Lack of focus on women’s well-being, education is leading to stunted growth in India’s children

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  • India’s has the disturbing distinction of having the highest number of stunted children.
  • The government has launched a scheme to combat undernutrition in the country.
  • But the scheme must provide for women’s well-being, says a study.
India has the dubious distinction of ranking number one when it comes to the number of children exhibiting stunted growth. The condition is caused by chronic undernutrition in children in their most formative years - from the start of pregnancy to the age of two. According to a report released by UNICEF last year, a staggering 38 percent of children in India, younger than five years, are stunted.

Stunted children are quick to contract illnesses and disease and easily succumb to them. It is also associated with an underdeveloped brain that leads to reduced mental ability and thereby resulting in a domino effect of poor learning capacity, poor performance in school, lower earnings and they are eventually more susceptible to chronic nutrition-related diseases like diabetes, hypertension, and obesity.

A new study by the International Food Policy Research Institute (IFPRI) centred around understanding the geographical burden of stunting in India reveals that for the country to effectively combat stunting, the government must focus on women’s well-being and education. Low body mass index (19%) and education (12%) in women contributed to almost three-fourths of the differences in childhood stunting between low and high burden in Indian districts.

Other factors contributing to this difference include adequate diet for children (9%), assets (7%), open defecation (7%), age at marriage (7%), antenatal care (6%), and household size (5%).

The IFPRI study is based on the recently-released National and Family Health Survey (2015–2016) that covered 601,509 households in 640 districts. The researchers studied the determinants of stunting across the country’s diverse states and districts. The number of stunting cases varies substantially across districts. 239 of 640 districts have stunting levels above 40% whereas 202 have recorded 30–40% stunting in children. Districts with high numbers are heavily clustered in the north and centre of the country.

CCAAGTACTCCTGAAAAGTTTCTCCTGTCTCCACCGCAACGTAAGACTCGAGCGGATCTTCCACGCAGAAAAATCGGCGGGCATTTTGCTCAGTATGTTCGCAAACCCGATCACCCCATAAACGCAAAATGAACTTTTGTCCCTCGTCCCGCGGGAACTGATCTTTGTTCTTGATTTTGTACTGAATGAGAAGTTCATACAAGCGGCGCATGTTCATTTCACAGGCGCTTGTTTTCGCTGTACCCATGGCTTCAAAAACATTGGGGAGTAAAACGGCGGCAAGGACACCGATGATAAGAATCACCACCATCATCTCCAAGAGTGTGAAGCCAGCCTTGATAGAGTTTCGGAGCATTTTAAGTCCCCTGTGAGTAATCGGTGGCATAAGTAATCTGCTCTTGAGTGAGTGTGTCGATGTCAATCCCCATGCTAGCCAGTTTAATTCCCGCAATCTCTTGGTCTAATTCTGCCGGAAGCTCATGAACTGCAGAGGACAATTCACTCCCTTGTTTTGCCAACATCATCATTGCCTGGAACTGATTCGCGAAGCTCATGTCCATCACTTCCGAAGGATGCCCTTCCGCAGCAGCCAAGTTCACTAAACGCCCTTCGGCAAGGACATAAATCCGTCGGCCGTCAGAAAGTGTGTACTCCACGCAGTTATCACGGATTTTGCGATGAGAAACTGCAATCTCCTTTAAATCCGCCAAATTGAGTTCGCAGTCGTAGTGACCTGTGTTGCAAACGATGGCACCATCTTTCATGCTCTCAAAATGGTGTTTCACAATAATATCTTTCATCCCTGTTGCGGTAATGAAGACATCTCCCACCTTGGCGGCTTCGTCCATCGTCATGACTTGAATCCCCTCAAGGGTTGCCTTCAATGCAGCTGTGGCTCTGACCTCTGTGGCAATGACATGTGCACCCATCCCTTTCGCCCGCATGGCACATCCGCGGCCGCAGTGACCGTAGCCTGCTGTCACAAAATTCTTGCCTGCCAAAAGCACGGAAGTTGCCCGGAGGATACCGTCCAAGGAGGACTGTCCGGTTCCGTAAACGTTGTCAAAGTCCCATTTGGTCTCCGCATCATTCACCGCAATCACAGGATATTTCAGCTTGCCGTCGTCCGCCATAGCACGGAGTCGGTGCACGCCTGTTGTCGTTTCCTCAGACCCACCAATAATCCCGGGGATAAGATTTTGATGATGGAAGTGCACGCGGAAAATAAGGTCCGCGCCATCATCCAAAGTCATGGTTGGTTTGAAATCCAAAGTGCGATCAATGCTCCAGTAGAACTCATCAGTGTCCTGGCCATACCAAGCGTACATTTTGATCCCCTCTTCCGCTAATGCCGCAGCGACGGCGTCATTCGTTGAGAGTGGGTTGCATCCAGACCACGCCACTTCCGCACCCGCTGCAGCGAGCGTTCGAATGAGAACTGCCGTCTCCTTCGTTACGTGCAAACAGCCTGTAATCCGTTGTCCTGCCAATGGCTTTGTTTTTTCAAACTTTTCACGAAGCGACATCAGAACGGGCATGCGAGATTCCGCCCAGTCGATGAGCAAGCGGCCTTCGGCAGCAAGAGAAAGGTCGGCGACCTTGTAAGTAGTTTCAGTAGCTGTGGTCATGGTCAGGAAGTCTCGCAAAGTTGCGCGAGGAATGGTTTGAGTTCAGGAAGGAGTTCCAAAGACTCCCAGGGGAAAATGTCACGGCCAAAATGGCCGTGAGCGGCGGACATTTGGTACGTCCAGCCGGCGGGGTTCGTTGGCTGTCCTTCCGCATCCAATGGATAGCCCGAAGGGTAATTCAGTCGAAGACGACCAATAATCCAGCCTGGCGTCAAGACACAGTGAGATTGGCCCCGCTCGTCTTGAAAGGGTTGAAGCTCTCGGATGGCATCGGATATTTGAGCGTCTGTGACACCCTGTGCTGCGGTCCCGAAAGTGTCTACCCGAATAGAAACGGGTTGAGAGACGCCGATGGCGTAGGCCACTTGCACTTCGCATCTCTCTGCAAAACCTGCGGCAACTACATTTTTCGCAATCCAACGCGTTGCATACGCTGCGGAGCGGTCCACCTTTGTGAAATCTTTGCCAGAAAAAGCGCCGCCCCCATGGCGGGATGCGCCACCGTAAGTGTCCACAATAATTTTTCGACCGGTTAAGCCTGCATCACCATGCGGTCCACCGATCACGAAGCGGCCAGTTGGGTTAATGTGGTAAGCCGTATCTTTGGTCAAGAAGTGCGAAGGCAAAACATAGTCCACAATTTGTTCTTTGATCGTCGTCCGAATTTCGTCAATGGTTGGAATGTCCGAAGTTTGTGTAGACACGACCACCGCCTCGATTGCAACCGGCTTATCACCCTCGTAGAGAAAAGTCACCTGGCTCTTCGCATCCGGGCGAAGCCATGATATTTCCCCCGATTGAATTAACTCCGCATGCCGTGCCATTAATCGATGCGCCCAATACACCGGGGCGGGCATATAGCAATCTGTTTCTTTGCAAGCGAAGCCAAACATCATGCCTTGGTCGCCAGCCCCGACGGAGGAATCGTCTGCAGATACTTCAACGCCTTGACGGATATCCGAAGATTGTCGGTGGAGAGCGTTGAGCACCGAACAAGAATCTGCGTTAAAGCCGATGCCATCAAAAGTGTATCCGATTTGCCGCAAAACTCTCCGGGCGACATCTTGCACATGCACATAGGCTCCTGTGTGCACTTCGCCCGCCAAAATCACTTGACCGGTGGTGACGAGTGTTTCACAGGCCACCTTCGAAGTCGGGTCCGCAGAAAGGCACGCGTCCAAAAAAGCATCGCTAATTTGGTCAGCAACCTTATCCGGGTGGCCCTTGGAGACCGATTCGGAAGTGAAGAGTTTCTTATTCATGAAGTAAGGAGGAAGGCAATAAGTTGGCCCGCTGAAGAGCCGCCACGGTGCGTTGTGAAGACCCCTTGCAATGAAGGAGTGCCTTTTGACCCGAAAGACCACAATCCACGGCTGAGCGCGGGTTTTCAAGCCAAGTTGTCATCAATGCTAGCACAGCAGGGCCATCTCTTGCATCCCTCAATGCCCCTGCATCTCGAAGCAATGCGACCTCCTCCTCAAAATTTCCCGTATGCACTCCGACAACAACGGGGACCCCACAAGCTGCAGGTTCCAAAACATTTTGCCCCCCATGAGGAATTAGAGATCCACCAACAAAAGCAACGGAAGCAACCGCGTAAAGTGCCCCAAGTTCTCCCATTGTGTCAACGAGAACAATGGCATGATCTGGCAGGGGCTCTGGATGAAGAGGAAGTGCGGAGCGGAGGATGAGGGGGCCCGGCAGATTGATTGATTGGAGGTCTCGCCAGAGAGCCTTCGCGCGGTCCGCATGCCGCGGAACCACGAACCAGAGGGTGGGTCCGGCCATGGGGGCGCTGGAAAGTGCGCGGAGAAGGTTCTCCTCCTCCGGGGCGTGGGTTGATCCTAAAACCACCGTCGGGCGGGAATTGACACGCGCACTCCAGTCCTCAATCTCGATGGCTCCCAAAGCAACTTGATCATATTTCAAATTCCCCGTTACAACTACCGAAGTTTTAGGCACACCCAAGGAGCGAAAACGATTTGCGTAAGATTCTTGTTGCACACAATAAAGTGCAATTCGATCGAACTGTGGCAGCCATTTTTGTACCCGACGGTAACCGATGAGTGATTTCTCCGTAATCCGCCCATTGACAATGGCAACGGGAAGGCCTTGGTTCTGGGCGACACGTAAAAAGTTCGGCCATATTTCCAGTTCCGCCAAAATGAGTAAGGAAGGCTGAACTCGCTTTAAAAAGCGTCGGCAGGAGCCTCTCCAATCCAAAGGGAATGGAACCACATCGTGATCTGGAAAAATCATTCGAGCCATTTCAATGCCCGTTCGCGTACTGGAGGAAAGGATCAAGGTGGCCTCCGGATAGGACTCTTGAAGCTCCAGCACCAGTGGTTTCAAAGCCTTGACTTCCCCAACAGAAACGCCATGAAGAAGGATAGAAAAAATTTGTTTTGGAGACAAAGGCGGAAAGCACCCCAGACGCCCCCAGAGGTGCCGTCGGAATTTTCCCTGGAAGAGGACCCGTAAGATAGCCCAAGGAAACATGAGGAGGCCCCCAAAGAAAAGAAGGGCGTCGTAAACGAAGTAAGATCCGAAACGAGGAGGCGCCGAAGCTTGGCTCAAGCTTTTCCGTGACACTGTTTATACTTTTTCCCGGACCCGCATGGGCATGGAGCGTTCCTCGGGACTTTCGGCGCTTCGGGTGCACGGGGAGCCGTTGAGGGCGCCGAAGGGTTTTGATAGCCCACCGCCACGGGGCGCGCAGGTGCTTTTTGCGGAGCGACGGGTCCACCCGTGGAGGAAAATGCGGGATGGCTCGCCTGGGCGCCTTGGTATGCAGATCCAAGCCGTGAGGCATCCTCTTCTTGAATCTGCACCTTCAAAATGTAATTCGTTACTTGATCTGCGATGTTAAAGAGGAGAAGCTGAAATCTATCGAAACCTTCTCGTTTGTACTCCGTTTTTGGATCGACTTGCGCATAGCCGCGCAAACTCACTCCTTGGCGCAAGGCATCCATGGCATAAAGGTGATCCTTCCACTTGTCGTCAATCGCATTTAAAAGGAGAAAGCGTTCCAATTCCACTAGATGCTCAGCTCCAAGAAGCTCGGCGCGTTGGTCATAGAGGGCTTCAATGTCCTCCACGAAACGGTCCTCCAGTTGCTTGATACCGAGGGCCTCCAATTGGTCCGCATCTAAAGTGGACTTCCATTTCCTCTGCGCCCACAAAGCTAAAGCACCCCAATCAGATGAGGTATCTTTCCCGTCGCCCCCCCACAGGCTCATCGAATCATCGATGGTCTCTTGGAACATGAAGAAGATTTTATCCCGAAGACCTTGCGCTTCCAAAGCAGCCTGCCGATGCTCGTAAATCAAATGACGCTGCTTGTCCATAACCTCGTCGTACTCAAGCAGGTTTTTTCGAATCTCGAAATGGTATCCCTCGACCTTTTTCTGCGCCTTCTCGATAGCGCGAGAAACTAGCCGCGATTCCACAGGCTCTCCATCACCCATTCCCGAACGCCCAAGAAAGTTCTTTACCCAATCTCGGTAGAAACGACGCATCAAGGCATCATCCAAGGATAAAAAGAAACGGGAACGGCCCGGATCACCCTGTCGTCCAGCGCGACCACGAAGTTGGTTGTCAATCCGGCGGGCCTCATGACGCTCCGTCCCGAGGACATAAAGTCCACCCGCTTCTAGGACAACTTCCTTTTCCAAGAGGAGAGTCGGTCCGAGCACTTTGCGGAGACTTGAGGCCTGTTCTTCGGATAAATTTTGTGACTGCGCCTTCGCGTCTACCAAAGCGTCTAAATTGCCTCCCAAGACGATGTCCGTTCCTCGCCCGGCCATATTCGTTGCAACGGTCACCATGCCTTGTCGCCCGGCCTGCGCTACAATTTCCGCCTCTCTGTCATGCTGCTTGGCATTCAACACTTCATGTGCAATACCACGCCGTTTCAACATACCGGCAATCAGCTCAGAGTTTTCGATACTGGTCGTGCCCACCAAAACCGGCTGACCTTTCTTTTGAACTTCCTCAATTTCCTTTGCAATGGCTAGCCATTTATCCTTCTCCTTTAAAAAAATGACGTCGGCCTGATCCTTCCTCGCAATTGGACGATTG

Source: Understanding the geographical burden of stunting in India: A regression-decomposition analysis of district-level data from the 2015–16; Authors: Purnima Menon, Derek Headey, Rasmi Avula, and Phuong Hong Nguyen

In order to address the problem of malnutrition, the government has launched a scheme called POSHAN (Prime Minister’s Overarching Scheme for Holistic Nutrition) Abhiyan or National Nutrition Mission with a three year budget of Rs. 9046.17 crore (approx. $1.3 billion) commencing from 2017-18.

This study aims to help the government prioritise actions to combat undernutrition by improving the socioeconomic, nutritional and health status of girls and women. The study suggests that the POSHAN mission will work if the government applies a district-wise targeted method to improve in women’s health, women’s education and women’s access to antenatal care and other services. According to Derek Headey, co-author of this study, “Our study highlights, yet again, the importance of gender-related factors, especially in South Asia. Any efforts to address stunting in high burden districts in India that do not explicitly consider the multiple ways in which women’s status and poverty play out, will likely fall short.”
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